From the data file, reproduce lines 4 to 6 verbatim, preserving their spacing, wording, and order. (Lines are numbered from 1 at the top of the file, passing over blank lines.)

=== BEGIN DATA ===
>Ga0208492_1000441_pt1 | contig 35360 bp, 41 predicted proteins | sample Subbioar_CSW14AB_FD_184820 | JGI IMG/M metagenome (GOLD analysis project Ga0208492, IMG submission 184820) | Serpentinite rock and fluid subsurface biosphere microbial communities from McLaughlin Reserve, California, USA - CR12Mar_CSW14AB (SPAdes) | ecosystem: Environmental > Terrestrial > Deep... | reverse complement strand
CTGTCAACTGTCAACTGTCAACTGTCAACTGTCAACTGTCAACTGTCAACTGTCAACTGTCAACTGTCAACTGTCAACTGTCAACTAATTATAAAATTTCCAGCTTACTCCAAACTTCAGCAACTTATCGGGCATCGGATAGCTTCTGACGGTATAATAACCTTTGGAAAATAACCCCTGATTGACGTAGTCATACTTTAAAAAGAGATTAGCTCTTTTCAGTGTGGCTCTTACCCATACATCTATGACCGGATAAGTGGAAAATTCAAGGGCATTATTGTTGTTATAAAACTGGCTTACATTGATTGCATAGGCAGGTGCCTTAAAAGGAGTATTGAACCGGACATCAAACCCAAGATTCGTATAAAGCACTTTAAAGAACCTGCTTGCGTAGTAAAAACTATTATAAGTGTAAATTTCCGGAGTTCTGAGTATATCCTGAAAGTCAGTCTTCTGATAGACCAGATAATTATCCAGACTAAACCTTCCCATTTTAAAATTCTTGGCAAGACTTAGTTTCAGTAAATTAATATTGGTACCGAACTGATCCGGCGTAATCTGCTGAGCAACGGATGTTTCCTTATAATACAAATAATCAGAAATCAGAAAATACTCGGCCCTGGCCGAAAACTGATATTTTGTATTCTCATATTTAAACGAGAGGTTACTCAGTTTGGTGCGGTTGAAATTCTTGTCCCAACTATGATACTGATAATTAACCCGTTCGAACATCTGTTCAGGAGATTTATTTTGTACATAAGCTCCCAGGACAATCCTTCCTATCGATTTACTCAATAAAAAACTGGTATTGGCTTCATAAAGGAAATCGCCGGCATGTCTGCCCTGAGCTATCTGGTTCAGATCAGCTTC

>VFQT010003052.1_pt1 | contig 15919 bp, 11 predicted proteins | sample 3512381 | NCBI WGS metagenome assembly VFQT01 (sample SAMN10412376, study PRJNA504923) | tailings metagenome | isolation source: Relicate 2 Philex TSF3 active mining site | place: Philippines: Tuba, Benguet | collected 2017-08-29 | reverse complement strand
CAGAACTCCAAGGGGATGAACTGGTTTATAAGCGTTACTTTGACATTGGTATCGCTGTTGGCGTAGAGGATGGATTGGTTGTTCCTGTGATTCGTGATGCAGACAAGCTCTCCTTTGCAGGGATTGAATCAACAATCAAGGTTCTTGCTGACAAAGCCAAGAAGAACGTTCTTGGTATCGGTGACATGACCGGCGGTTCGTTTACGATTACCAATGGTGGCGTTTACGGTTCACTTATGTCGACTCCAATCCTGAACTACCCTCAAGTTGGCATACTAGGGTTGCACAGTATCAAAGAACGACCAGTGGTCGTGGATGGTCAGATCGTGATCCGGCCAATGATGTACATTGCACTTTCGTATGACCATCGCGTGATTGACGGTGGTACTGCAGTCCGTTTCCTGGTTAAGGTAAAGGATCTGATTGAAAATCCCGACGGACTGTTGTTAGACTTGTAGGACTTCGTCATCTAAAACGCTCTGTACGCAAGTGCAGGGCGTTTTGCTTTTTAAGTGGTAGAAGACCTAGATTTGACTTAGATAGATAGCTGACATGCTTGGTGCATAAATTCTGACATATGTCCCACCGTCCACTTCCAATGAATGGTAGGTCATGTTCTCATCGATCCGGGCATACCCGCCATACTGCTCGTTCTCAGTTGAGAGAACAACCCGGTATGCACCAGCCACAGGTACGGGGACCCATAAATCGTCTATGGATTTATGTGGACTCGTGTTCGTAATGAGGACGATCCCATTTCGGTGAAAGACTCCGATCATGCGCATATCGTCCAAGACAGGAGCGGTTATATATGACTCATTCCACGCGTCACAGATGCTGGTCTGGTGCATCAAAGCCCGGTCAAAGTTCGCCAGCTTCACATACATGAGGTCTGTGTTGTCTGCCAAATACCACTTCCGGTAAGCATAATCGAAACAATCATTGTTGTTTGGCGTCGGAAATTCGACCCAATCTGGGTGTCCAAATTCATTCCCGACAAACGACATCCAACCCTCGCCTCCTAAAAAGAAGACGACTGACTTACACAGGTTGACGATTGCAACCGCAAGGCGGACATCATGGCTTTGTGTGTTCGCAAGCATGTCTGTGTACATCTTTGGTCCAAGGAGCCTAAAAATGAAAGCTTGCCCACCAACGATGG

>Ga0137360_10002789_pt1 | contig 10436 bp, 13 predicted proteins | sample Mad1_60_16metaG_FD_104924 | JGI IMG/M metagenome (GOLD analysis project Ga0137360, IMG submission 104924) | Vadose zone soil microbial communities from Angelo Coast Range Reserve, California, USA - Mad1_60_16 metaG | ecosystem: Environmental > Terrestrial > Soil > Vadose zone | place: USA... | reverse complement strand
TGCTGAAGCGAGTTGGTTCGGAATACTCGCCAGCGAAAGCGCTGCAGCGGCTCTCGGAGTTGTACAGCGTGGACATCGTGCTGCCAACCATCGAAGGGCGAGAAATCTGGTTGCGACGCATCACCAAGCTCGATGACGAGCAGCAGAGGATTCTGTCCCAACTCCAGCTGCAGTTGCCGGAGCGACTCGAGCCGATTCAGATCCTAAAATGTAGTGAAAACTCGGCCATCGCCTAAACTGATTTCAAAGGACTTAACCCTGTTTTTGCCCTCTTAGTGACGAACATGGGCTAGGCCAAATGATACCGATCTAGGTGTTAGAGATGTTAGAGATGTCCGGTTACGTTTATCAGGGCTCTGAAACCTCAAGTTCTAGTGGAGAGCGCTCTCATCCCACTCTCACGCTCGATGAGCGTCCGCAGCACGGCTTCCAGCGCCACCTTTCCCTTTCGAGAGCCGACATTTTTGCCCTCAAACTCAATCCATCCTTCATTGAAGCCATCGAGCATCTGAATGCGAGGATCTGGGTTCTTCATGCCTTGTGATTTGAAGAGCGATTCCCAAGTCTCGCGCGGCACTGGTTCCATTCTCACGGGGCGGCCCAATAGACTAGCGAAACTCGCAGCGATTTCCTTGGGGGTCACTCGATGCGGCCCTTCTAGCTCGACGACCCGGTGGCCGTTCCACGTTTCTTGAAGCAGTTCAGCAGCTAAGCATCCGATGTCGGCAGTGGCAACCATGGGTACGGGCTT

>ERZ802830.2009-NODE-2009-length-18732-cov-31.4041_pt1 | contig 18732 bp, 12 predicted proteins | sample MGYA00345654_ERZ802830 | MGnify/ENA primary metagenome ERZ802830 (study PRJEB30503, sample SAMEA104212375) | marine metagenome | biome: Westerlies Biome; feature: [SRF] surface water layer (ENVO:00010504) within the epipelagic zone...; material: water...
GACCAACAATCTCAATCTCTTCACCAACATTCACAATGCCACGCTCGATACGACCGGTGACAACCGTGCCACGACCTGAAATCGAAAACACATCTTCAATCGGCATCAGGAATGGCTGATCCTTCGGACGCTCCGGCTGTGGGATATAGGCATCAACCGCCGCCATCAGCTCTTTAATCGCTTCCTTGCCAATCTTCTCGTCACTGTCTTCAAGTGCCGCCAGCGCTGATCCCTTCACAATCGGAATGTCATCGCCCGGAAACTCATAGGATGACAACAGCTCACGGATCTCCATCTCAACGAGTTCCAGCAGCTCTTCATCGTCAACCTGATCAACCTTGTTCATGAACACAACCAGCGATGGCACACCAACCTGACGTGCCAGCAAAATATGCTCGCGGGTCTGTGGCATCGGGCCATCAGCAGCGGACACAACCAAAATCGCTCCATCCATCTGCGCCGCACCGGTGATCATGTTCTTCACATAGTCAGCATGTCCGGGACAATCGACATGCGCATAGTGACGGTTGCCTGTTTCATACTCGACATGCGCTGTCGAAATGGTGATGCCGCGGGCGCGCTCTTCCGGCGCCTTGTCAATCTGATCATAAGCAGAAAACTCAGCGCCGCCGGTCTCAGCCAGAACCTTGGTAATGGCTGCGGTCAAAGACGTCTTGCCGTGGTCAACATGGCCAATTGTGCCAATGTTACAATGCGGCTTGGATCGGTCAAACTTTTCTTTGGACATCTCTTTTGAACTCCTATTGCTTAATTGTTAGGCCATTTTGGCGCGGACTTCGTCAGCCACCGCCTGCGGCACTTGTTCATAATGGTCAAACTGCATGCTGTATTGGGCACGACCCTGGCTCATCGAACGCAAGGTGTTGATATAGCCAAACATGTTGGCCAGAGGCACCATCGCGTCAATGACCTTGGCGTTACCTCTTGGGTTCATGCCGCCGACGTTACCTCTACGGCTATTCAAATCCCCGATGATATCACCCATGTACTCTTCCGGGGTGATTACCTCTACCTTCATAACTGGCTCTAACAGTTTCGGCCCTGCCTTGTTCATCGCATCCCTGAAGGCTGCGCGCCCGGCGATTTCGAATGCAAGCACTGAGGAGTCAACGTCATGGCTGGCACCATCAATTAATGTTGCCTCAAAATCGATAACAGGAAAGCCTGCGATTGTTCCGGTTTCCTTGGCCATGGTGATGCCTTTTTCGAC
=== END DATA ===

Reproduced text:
CAGAACTCCAAGGGGATGAACTGGTTTATAAGCGTTACTTTGACATTGGTATCGCTGTTGGCGTAGAGGATGGATTGGTTGTTCCTGTGATTCGTGATGCAGACAAGCTCTCCTTTGCAGGGATTGAATCAACAATCAAGGTTCTTGCTGACAAAGCCAAGAAGAACGTTCTTGGTATCGGTGACATGACCGGCGGTTCGTTTACGATTACCAATGGTGGCGTTTACGGTTCACTTATGTCGACTCCAATCCTGAACTACCCTCAAGTTGGCATACTAGGGTTGCACAGTATCAAAGAACGACCAGTGGTCGTGGATGGTCAGATCGTGATCCGGCCAATGATGTACATTGCACTTTCGTATGACCATCGCGTGATTGACGGTGGTACTGCAGTCCGTTTCCTGGTTAAGGTAAAGGATCTGATTGAAAATCCCGACGGACTGTTGTTAGACTTGTAGGACTTCGTCATCTAAAACGCTCTGTACGCAAGTGCAGGGCGTTTTGCTTTTTAAGTGGTAGAAGACCTAGATTTGACTTAGATAGATAGCTGACATGCTTGGTGCATAAATTCTGACATATGTCCCACCGTCCACTTCCAATGAATGGTAGGTCATGTTCTCATCGATCCGGGCATACCCGCCATACTGCTCGTTCTCAGTTGAGAGAACAACCCGGTATGCACCAGCCACAGGTACGGGGACCCATAAATCGTCTATGGATTTATGTGGACTCGTGTTCGTAATGAGGACGATCCCATTTCGGTGAAAGACTCCGATCATGCGCATATCGTCCAAGACAGGAGCGGTTATATATGACTCATTCCACGCGTCACAGATGCTGGTCTGGTGCATCAAAGCCCGGTCAAAGTTCGCCAGCTTCACATACATGAGGTCTGTGTTGTCTGCCAAATACCACTTCCGGTAAGCATAATCGAAACAATCATTGTTGTTTGGCGTCGGAAATTCGACCCAATCTGGGTGTCCAAATTCATTCCCGACAAACGACATCCAACCCTCGCCTCCTAAAAAGAAGACGACTGACTTACACAGGTTGACGATTGCAACCGCAAGGCGGACATCATGGCTTTGTGTGTTCGCAAGCATGTCTGTGTACATCTTTGGTCCAAGGAGCCTAAAAATGAAAGCTTGCCCACCAACGATGG

>Ga0137360_10002789_pt1 | contig 10436 bp, 13 predicted proteins | sample Mad1_60_16metaG_FD_104924 | JGI IMG/M metagenome (GOLD analysis project Ga0137360, IMG submission 104924) | Vadose zone soil microbial communities from Angelo Coast Range Reserve, California, USA - Mad1_60_16 metaG | ecosystem: Environmental > Terrestrial > Soil > Vadose zone | place: USA... | reverse complement strand
TGCTGAAGCGAGTTGGTTCGGAATACTCGCCAGCGAAAGCGCTGCAGCGGCTCTCGGAGTTGTACAGCGTGGACATCGTGCTGCCAACCATCGAAGGGCGAGAAATCTGGTTGCGACGCATCACCAAGCTCGATGACGAGCAGCAGAGGATTCTGTCCCAACTCCAGCTGCAGTTGCCGGAGCGACTCGAGCCGATTCAGATCCTAAAATGTAGTGAAAACTCGGCCATCGCCTAAACTGATTTCAAAGGACTTAACCCTGTTTTTGCCCTCTTAGTGACGAACATGGGCTAGGCCAAATGATACCGATCTAGGTGTTAGAGATGTTAGAGATGTCCGGTTACGTTTATCAGGGCTCTGAAACCTCAAGTTCTAGTGGAGAGCGCTCTCATCCCACTCTCACGCTCGATGAGCGTCCGCAGCACGGCTTCCAGCGCCACCTTTCCCTTTCGAGAGCCGACATTTTTGCCCTCAAACTCAATCCATCCTTCATTGAAGCCATCGAGCATCTGAATGCGAGGATCTGGGTTCTTCATGCCTTGTGATTTGAAGAGCGATTCCCAAGTCTCGCGCGGCACTGGTTCCATTCTCACGGGGCGGCCCAATAGACTAGCGAAACTCGCAGCGATTTCCTTGGGGGTCACTCGATGCGGCCCTTCTAGCTCGACGACCCGGTGGCCGTTCCACGTTTCTTGAAGCAGTTCAGCAGCTAAGCATCCGATGTCGGCAGTGGCAACCATGGGTACGGGCTT